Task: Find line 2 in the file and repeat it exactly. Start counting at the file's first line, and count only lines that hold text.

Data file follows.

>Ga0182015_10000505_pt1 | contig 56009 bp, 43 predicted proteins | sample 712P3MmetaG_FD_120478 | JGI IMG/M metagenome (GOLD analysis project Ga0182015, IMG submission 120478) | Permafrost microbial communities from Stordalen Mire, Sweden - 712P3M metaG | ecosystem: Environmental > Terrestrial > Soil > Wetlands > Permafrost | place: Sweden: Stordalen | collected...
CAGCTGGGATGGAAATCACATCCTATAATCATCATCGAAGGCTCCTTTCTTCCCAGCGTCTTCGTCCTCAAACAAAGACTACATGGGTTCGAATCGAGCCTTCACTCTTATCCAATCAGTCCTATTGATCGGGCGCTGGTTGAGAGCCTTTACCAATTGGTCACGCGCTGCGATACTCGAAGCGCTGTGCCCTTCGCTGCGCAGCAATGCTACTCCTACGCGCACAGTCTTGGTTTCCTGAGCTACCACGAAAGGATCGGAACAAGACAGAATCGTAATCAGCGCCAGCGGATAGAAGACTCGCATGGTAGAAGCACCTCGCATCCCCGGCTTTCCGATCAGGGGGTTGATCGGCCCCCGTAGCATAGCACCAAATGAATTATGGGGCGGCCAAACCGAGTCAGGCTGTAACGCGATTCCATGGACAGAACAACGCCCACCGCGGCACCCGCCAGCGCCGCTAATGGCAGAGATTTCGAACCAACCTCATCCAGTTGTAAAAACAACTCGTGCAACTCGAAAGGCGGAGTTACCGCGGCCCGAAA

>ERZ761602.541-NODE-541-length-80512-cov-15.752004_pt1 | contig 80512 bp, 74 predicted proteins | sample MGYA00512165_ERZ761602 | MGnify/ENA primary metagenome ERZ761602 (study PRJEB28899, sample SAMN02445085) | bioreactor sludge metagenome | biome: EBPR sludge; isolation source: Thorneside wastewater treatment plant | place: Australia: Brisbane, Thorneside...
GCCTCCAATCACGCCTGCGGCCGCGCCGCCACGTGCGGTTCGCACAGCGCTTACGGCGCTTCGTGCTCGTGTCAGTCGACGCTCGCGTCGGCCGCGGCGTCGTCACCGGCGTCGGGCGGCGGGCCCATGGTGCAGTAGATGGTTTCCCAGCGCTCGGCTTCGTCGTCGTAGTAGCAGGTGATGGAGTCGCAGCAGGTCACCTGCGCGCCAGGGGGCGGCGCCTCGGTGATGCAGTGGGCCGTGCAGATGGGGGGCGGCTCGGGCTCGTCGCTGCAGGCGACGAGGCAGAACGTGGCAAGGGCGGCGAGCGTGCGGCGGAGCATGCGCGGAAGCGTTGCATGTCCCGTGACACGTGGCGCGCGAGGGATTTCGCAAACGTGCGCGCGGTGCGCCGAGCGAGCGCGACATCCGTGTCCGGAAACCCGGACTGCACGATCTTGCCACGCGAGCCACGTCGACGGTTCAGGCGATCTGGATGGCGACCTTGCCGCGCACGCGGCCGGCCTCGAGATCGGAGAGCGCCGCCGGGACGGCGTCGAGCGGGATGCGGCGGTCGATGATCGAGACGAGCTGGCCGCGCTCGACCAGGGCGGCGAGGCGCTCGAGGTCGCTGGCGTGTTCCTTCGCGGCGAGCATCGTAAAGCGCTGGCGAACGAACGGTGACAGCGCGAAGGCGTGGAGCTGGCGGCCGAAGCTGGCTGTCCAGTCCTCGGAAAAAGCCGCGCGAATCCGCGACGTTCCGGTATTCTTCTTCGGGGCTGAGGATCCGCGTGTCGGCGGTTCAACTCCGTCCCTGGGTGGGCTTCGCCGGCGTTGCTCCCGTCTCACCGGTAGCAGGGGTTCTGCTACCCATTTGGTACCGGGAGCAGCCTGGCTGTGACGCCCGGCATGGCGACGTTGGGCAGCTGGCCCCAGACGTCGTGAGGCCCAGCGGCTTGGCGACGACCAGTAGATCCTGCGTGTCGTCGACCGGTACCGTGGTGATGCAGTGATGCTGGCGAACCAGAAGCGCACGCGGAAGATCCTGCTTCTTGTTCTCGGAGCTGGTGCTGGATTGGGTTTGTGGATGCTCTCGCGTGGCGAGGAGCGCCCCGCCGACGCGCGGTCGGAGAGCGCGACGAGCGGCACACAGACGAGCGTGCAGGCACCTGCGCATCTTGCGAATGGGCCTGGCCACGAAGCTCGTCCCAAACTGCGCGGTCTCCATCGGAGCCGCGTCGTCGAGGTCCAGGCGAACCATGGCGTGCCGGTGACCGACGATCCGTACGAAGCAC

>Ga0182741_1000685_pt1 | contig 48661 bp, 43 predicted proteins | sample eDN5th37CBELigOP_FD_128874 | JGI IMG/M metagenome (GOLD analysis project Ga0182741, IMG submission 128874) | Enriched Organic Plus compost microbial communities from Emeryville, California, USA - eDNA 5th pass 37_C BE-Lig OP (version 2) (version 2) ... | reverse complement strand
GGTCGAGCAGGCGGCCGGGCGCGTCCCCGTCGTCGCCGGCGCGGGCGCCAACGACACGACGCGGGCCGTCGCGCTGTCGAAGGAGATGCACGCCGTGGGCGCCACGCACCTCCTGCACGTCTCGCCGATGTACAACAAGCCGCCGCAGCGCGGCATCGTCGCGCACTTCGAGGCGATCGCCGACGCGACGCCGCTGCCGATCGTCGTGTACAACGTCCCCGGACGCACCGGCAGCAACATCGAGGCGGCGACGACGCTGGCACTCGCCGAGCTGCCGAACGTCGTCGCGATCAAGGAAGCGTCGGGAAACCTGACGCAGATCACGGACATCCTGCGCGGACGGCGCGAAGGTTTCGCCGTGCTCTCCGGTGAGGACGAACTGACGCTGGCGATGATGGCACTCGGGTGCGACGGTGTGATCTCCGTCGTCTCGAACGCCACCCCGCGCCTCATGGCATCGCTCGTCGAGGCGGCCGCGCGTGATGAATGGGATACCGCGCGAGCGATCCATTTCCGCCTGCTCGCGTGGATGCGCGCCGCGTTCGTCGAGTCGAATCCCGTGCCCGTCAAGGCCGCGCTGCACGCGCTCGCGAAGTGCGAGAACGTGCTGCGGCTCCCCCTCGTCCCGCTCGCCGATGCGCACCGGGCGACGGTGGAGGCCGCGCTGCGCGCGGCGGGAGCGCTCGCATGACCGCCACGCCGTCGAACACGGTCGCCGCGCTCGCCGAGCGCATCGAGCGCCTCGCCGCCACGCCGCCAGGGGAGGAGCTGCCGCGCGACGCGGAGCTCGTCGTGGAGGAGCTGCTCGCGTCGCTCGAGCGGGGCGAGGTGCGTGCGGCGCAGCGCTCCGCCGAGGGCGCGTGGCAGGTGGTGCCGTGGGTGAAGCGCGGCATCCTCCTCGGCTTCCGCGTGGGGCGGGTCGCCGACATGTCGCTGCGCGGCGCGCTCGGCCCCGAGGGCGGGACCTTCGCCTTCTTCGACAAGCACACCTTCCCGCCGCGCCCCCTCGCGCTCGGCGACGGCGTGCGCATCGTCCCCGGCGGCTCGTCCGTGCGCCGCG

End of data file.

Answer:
CAGCTGGGATGGAAATCACATCCTATAATCATCATCGAAGGCTCCTTTCTTCCCAGCGTCTTCGTCCTCAAACAAAGACTACATGGGTTCGAATCGAGCCTTCACTCTTATCCAATCAGTCCTATTGATCGGGCGCTGGTTGAGAGCCTTTACCAATTGGTCACGCGCTGCGATACTCGAAGCGCTGTGCCCTTCGCTGCGCAGCAATGCTACTCCTACGCGCACAGTCTTGGTTTCCTGAGCTACCACGAAAGGATCGGAACAAGACAGAATCGTAATCAGCGCCAGCGGATAGAAGACTCGCATGGTAGAAGCACCTCGCATCCCCGGCTTTCCGATCAGGGGGTTGATCGGCCCCCGTAGCATAGCACCAAATGAATTATGGGGCGGCCAAACCGAGTCAGGCTGTAACGCGATTCCATGGACAGAACAACGCCCACCGCGGCACCCGCCAGCGCCGCTAATGGCAGAGATTTCGAACCAACCTCATCCAGTTGTAAAAACAACTCGTGCAACTCGAAAGGCGGAGTTACCGCGGCCCGAAA